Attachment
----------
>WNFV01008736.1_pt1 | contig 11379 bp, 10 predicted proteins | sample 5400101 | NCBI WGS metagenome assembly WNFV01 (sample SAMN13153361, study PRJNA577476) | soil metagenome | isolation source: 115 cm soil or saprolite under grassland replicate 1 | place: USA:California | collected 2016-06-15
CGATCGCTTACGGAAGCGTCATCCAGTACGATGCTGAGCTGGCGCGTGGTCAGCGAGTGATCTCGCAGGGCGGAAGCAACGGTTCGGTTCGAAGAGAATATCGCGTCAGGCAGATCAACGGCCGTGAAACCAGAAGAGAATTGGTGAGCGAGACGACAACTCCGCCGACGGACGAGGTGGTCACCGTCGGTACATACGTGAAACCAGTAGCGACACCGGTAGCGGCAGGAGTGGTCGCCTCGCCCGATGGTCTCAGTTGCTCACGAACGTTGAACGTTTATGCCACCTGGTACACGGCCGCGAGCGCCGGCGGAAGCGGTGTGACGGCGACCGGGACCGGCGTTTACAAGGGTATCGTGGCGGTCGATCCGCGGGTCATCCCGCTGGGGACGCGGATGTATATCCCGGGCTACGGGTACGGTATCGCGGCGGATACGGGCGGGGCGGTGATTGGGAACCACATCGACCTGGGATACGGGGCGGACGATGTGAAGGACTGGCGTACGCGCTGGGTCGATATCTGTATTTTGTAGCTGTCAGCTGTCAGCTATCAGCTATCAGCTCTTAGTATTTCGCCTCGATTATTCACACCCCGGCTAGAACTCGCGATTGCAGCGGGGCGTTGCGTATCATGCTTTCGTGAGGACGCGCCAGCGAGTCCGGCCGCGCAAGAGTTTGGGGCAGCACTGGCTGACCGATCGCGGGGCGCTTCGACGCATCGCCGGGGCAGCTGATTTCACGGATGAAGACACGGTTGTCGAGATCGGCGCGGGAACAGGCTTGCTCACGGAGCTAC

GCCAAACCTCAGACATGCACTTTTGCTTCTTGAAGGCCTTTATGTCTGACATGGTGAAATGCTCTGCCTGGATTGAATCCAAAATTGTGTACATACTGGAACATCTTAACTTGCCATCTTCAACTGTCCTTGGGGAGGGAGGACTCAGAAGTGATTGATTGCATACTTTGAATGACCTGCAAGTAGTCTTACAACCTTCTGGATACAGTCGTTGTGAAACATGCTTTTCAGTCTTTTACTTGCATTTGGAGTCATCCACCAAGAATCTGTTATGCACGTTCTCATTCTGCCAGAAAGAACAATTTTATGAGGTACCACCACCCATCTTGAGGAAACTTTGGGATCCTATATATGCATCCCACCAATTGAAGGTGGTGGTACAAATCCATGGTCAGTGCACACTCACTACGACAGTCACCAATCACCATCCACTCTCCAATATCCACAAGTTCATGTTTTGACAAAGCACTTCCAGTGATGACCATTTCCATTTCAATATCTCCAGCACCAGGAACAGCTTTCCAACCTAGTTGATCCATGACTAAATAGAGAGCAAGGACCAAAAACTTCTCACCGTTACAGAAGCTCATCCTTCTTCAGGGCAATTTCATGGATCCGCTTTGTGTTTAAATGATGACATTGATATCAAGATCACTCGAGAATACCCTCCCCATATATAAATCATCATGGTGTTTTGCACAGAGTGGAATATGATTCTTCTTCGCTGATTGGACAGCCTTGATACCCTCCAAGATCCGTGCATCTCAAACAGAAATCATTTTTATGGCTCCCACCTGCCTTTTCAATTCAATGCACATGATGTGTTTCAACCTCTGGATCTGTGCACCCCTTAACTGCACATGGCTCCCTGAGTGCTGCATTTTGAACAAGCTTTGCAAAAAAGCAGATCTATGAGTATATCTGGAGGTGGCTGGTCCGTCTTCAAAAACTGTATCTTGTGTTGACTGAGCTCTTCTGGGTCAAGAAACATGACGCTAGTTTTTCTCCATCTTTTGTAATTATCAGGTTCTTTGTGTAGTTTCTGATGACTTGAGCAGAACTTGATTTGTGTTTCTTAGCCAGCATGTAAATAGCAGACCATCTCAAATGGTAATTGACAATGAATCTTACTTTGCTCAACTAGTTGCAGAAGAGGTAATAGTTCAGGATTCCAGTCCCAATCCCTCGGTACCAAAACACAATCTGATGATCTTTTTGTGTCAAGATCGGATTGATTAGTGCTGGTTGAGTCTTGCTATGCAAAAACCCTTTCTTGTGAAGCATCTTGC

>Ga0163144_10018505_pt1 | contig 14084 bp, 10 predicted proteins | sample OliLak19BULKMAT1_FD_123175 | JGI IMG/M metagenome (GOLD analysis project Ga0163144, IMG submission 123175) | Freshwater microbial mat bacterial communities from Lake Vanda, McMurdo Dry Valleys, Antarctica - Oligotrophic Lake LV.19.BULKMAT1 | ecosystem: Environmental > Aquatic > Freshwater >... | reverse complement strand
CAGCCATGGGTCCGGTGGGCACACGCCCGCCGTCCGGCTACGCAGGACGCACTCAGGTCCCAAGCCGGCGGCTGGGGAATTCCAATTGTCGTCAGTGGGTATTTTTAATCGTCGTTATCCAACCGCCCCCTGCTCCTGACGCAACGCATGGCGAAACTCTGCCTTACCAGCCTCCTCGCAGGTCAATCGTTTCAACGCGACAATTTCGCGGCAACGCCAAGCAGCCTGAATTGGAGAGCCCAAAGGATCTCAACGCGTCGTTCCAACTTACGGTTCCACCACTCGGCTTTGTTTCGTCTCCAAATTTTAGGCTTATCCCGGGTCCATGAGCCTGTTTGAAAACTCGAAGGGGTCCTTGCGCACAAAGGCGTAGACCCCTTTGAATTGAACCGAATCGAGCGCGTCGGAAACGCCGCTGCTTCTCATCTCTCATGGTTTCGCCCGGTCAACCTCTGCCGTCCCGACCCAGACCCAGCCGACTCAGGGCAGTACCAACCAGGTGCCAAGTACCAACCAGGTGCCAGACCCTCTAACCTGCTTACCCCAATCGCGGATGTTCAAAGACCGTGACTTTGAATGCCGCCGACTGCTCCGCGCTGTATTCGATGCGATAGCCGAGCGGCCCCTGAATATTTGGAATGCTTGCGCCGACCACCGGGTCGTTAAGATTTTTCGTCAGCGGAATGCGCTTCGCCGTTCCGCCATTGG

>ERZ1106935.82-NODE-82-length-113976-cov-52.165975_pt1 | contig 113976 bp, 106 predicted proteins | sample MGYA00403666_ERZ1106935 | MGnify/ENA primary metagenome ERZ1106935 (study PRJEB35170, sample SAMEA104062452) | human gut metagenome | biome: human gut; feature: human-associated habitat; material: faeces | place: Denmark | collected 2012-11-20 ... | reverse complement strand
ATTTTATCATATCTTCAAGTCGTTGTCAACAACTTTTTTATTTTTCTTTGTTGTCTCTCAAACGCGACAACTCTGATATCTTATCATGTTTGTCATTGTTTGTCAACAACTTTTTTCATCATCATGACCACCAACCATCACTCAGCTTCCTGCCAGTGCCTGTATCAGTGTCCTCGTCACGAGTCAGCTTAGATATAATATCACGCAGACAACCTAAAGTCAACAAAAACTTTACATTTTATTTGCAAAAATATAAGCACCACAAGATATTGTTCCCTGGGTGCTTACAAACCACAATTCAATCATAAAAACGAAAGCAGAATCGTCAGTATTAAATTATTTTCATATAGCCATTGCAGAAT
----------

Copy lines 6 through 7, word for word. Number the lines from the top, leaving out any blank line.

>ERZ1106935.82-NODE-82-length-113976-cov-52.165975_pt1 | contig 113976 bp, 106 predicted proteins | sample MGYA00403666_ERZ1106935 | MGnify/ENA primary metagenome ERZ1106935 (study PRJEB35170, sample SAMEA104062452) | human gut metagenome | biome: human gut; feature: human-associated habitat; material: faeces | place: Denmark | collected 2012-11-20 ... | reverse complement strand
ATTTTATCATATCTTCAAGTCGTTGTCAACAACTTTTTTATTTTTCTTTGTTGTCTCTCAAACGCGACAACTCTGATATCTTATCATGTTTGTCATTGTTTGTCAACAACTTTTTTCATCATCATGACCACCAACCATCACTCAGCTTCCTGCCAGTGCCTGTATCAGTGTCCTCGTCACGAGTCAGCTTAGATATAATATCACGCAGACAACCTAAAGTCAACAAAAACTTTACATTTTATTTGCAAAAATATAAGCACCACAAGATATTGTTCCCTGGGTGCTTACAAACCACAATTCAATCATAAAAACGAAAGCAGAATCGTCAGTATTAAATTATTTTCATATAGCCATTGCAGAAT